ESPE Abstracts (2019) 92 P2-147

A Rare Cause of Pediatric Hypoglycemia in a Boy: A Malignat Insulinoma

Mariella Valenzise, Giuseppina Zirilli, Laura Cannavo', Stefano Passanisi, Alessandra Li Pomi, Malgorzata Wasniewska


Department of Human Pathology of Adulthood and Childhood, University of Messina, Messina, Italy


Insulinoma is a rare neuroendocrine tumor, usually benign, but can be life-threatening in causing hypoglycemic accidents. It presents in individuals aged between 8 and 82 years and can occur sporadically or constitute a part of multiple endocrine neoplasia type 1 (MEN-1).The nonspecific-symptoms and small size of these tumors led to difficulties of diagnosis and localization.

Here we describe the case of a 11-year-old boy, who came to our attention for a 1-month history of confusion, amnesia and diplopia, occurring during severe hypoglycemia. His past medical history revealed three simple febrile seizure in the first two years of life.

At presentation, patient was vitally and hemodynamically stable. Cardiovascular, respiratory, gastrointestinal and neurological examinations were normal.

Initial laboratory investigations showed low blood glucose (48 mg/dL) and high blood insulin levels (62.74 µIU/ml) with detectable C-peptide values. Complete blood count, hepatic, renal, serum electrolytes, thyroid, parathyroid and prolactin profiles were normal. Urinary sample was negative for ketones. During hospitalization, glucose monitoring showed fasting low glucose levels (32 mg/dl). As very low serum glucose levels were associated with inappropriately high serum insulin and detectable C-peptide levels, the diagnosis of endogenous hyperinsulinism was made.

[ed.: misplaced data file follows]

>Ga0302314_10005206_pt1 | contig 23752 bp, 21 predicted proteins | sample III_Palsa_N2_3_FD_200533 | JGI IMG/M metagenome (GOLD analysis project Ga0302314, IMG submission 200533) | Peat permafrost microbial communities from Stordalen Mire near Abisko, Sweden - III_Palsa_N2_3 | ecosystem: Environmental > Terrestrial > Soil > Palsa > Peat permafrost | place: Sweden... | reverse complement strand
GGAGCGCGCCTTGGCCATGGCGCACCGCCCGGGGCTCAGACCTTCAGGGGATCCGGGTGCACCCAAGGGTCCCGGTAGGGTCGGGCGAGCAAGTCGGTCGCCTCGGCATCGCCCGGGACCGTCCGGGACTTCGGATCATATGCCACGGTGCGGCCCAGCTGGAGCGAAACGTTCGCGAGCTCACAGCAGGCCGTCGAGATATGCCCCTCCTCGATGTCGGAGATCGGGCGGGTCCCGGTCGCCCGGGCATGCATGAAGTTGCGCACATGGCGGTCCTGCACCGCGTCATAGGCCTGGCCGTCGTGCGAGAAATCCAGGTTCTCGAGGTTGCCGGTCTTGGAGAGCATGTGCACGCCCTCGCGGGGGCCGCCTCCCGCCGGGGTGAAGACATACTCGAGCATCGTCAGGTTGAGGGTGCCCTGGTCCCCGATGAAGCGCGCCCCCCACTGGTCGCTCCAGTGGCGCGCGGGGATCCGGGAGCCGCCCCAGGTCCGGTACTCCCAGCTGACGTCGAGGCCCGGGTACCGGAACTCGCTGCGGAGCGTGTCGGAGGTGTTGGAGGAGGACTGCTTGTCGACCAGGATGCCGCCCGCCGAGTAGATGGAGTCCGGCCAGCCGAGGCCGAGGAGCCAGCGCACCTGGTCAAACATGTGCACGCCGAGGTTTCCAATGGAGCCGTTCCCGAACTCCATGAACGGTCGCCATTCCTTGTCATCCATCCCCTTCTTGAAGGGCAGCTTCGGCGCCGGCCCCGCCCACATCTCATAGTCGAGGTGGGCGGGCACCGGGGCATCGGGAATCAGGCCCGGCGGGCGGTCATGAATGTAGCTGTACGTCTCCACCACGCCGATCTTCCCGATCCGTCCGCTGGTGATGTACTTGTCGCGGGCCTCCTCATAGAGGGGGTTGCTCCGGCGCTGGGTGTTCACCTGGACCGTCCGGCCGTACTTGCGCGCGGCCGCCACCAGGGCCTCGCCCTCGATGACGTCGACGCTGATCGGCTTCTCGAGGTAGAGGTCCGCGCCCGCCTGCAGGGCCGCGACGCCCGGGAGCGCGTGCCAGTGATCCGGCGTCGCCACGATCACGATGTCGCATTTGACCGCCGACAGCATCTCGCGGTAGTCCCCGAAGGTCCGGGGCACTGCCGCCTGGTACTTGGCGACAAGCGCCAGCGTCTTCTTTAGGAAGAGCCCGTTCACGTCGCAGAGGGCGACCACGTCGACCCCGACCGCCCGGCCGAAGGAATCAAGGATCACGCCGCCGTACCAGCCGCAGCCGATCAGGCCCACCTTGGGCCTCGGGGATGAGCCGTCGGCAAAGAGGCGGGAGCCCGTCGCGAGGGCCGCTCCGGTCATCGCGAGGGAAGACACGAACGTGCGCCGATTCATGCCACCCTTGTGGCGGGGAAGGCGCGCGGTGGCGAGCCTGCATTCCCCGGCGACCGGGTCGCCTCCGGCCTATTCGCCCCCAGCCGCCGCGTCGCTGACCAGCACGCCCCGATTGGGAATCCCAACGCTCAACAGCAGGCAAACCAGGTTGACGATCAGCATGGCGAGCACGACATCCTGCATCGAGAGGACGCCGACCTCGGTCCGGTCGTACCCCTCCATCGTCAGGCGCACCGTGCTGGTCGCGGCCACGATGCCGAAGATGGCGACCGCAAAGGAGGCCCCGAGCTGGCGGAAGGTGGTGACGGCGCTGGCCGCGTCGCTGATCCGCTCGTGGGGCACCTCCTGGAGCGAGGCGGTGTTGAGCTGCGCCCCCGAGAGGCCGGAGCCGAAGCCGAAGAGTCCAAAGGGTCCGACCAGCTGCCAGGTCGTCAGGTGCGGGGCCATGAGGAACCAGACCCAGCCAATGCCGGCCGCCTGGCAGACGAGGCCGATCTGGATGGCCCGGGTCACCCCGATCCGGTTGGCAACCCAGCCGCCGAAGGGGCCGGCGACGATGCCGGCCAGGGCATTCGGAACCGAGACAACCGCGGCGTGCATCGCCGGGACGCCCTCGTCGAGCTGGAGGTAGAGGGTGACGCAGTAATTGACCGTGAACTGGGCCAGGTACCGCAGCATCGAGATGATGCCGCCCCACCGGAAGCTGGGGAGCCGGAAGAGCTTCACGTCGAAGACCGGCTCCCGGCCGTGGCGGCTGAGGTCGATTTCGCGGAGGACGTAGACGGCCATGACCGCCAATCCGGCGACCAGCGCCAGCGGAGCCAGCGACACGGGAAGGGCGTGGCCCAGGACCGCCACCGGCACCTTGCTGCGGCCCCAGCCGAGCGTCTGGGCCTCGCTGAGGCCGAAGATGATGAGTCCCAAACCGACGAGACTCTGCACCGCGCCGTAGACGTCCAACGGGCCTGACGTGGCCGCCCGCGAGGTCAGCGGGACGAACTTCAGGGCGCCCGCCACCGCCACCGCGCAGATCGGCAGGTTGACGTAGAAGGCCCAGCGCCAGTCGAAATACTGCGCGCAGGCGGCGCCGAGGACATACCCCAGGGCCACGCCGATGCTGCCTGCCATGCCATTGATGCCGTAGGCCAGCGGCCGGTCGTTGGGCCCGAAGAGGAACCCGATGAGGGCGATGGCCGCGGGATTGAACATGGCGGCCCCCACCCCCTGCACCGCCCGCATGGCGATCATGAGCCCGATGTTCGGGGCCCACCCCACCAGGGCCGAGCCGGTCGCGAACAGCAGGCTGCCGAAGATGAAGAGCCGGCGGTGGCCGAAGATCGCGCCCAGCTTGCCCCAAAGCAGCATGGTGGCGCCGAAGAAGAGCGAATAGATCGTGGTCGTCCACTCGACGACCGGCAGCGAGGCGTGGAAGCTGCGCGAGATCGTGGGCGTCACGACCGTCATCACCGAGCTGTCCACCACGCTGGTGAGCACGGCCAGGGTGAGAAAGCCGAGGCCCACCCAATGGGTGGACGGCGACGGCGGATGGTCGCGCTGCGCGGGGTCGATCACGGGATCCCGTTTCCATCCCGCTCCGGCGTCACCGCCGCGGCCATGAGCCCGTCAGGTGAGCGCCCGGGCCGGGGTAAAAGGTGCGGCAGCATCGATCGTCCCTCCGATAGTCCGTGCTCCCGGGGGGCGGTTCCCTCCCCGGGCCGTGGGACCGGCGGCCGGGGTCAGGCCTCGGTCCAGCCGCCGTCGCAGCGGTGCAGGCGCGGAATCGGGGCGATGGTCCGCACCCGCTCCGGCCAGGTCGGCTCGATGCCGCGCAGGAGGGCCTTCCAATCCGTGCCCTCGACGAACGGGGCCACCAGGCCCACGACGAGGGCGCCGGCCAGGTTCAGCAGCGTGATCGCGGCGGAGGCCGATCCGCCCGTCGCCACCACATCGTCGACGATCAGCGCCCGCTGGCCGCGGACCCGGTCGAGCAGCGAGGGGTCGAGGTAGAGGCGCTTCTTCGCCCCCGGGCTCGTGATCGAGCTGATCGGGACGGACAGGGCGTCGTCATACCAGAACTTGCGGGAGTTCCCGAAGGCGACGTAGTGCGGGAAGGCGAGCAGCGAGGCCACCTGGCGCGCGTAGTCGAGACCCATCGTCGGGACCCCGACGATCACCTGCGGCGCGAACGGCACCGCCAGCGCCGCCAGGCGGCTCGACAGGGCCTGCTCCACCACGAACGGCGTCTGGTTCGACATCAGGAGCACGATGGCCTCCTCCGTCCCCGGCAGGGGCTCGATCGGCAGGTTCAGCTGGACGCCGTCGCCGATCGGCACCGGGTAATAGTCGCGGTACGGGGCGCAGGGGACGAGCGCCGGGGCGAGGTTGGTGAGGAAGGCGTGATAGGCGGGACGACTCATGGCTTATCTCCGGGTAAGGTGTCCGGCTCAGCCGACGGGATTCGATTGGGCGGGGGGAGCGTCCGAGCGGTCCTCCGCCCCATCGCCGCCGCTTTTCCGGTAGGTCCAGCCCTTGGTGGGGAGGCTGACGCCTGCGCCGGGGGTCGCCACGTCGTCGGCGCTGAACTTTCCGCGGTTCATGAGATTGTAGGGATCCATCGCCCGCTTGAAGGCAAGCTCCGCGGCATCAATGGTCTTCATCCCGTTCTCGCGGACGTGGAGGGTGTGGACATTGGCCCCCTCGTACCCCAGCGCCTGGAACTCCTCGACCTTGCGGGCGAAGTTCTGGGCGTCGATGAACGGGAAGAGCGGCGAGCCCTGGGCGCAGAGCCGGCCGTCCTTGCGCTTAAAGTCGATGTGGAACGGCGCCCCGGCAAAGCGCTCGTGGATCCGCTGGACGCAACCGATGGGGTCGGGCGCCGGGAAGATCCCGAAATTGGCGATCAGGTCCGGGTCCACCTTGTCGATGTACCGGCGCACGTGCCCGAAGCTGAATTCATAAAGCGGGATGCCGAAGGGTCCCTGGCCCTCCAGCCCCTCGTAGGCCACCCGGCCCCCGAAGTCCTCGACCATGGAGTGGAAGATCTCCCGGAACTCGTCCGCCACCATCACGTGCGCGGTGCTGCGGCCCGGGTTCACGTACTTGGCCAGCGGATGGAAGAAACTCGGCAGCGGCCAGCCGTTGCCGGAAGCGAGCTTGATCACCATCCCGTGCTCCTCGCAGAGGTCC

In view of hypoglycemic symptoms and possible insulinoma, patient underwent to radiological investigations. The abdominal contrast–enhanced MR showed a 40 mm, well-demarcated lesion within the head of pancreas associated with mild dilatation of pancreatic duct and retropancreatic lymphadenopathy (34x10 mm). No distant metastasis was identified.

After diagnosis confirmation, a continuous infusion of 10% glucose was started to maintain normal serum glucose levels . The patient underwent duodenocephalopancreasectomy after two weeks.

The definitive histological examination revealed a neuroendocrine tumor, well differentiated (NET-G2 sec. WHO 2010) of 4,5 cm infiltrating vascular and perineural districts, with metastasis in 2 pancreatic-duodenal lymph nodes among the 9 that had been surgically removed. Immunohistochemical staining was positive for synaptophysin (replicative index Ki67:10%). The most recent abdominal revalutation did not reveal any recurrence of disease and currently the patient is in good conditions and with normal glycemic levels .

Insulinoma in childhood is generally rare. Even if the vast majority of them (90%) are benign, a small percentage (10%) may have a malignant behavior. Clinicians must maintain a high index of suspicion for insulinoma in the presence of young patients with frequent hypoglycemic symptoms because early recognition is important to ensure proper surgical treatment and prevent serious adverse neurological consequences.

Article tools

My recent searches

No recent searches.